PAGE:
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Why work in public health?

Health Trainer and client at swimming poolWorking in public health is a fantastically rewarding career.

Here is what some people say about what they do:

  • "This is a really rewarding job. I get such a buzz from seeing people’s health improve."

  • “My proudest accomplishment is the development of a client-centred service that is making men’s health matter.”

  • “I really enjoy contributing to improving and protecting health by impacting on the local built and natural environment in which people live, work and play.”

  • “Working as a doctor to bring government departments and organisations together has been rewarding.”


Key Definitions

Health: Health is a state of complete physical, mental and social well-being and not merely the absence of disease or infirmity. (WHO 1948).

Wellbeing: A wider concept which embraces fulfilling our desires, reaching our potential and subjective wellbeing that combines the pleasures in life with our interpretation of how we think and feel about our life (Natural England 2008).

Public Health: The science and art of preventing disease, prolonging life and promoting health through the organised efforts of society. (Acheson 1988).

Population Health: the health outcomes of a group of individuals, including the distribution of such outcomes within the group (Kindig and Stoddard 2003).

Epidemiology: the science concerned with the study of the factors determining and influencing the frequency and distribution of disease, injury, and other health-related events and their causes in a defined human population. (Dorland’s Medical Dictionary 2007).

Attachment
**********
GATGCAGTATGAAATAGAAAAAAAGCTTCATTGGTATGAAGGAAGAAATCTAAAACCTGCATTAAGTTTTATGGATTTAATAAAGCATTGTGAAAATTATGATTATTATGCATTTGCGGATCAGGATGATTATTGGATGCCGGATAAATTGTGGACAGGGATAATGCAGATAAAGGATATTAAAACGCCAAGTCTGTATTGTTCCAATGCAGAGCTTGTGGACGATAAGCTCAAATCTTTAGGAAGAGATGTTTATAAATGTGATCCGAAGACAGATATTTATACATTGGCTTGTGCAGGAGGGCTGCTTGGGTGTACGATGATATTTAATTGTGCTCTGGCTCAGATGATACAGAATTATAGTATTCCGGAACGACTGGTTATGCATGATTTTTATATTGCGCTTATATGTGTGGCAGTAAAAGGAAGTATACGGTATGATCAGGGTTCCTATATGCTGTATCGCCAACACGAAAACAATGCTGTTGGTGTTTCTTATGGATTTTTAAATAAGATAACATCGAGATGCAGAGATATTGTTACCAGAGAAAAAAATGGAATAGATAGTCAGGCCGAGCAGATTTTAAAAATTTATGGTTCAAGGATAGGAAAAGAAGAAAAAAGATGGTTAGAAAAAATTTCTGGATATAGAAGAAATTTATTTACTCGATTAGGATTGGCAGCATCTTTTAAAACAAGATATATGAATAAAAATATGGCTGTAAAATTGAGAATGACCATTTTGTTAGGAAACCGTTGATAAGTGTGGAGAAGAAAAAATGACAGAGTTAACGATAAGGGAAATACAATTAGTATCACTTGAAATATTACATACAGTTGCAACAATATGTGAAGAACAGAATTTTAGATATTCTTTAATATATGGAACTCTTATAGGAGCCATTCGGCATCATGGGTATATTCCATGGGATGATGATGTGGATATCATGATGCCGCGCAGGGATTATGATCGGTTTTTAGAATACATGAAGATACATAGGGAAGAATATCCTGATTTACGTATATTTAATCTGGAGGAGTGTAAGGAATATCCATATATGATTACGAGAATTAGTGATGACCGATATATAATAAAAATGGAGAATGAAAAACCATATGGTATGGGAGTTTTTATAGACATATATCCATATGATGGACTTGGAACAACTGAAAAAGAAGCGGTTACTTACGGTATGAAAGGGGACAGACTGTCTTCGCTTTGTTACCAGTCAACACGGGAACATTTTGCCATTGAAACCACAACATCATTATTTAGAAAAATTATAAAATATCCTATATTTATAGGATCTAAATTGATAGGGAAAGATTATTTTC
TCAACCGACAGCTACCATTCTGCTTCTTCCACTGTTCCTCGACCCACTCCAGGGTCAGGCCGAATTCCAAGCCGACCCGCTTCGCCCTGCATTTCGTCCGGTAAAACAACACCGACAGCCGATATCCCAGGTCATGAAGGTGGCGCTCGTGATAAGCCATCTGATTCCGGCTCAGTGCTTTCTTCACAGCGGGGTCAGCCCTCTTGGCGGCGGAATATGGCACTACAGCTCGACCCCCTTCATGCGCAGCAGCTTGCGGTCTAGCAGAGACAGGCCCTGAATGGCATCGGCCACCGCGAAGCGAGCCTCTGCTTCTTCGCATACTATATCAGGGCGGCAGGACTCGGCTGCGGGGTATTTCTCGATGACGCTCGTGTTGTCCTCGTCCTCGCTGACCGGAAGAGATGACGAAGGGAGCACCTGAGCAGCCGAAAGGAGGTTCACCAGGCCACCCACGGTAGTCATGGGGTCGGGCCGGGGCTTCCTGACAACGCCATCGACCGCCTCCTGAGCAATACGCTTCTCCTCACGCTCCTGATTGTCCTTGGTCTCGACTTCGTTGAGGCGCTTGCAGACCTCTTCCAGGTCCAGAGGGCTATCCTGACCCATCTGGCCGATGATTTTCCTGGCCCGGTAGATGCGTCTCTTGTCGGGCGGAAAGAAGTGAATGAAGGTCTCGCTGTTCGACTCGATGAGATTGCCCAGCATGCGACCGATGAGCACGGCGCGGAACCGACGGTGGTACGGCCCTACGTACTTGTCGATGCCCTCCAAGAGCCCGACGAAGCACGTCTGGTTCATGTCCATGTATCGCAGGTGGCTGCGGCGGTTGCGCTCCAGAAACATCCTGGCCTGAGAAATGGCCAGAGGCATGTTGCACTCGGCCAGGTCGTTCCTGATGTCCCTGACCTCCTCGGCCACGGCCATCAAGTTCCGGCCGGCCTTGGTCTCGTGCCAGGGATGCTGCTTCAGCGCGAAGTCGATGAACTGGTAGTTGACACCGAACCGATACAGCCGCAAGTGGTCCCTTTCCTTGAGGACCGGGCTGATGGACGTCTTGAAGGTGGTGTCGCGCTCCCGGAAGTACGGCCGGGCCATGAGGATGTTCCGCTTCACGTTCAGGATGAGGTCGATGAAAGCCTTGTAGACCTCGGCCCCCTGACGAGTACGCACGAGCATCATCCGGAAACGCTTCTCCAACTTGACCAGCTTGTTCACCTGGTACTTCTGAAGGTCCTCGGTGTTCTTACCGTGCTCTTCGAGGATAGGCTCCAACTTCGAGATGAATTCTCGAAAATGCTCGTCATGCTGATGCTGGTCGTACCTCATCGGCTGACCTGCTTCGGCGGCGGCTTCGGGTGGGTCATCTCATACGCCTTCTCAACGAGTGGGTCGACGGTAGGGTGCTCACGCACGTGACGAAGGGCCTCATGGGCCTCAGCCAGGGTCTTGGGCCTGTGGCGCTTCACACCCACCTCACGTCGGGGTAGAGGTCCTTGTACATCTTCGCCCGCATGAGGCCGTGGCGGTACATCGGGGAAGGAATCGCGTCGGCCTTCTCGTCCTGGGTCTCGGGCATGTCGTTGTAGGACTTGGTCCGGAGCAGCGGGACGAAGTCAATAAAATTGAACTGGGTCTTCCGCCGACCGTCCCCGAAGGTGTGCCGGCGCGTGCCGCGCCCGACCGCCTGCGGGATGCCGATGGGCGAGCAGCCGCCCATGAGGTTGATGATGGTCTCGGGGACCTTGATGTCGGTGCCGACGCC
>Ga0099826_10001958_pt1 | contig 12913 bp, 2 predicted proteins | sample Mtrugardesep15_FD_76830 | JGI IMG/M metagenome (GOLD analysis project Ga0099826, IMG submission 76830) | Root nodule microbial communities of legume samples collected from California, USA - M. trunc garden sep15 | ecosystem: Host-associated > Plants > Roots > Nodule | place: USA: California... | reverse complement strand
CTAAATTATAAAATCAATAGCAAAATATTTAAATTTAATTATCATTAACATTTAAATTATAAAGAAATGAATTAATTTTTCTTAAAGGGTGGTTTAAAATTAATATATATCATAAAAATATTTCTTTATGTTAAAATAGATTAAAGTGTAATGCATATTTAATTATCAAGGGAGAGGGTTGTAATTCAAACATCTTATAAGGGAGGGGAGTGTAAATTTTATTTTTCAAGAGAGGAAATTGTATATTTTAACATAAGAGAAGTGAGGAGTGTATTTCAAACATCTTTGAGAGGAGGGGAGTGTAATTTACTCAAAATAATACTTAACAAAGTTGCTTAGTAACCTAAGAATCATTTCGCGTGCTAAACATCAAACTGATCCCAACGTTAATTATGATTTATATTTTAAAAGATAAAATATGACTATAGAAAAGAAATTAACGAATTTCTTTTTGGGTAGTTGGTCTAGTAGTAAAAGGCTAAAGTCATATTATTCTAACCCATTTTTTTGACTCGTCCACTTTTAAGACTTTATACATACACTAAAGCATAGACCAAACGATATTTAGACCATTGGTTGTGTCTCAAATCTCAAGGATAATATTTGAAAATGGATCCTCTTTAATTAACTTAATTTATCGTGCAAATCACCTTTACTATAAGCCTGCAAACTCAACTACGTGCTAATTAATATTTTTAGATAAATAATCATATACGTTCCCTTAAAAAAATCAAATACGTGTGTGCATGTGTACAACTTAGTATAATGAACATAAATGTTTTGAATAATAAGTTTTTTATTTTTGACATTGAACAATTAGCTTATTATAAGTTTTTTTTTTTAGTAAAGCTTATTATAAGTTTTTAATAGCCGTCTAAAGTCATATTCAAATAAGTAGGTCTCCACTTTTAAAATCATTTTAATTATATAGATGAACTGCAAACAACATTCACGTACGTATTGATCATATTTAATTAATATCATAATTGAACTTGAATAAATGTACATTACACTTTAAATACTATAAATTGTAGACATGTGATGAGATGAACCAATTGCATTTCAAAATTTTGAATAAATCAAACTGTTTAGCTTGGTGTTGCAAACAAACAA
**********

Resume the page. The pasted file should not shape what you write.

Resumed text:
Working in public health means working to improve everyone’s health, to prevent ill-health, and to make a real difference to people’s lives.

You can do this in many different ways:

At local levels:

  • with individuals and families
  • with and for local communities
  • with organisations that deliver services to individuals, families and communities (eg health services and local authorities, charities and independent organisations)

At regional or national levels:

  • with organisations that plan services and develop policy (eg government departments, head offices for health services, social care organisations, charitable organisations, large companies)

At international levels:

  • with organisations whose main focus is improving health outcomes in low or middle income settings (e.g. charitable organisations, UN organisations). More information.


You will be developing knowledge on:

  • differing health needs
  • what influences our health and wellbeing
  • how to prevent ill health and promote health

You will be developing skills in:

  • analysing and interpreting information on people and health
  • reviewing literature on what works to make a difference
  • effective communication
  • joint working and leadership


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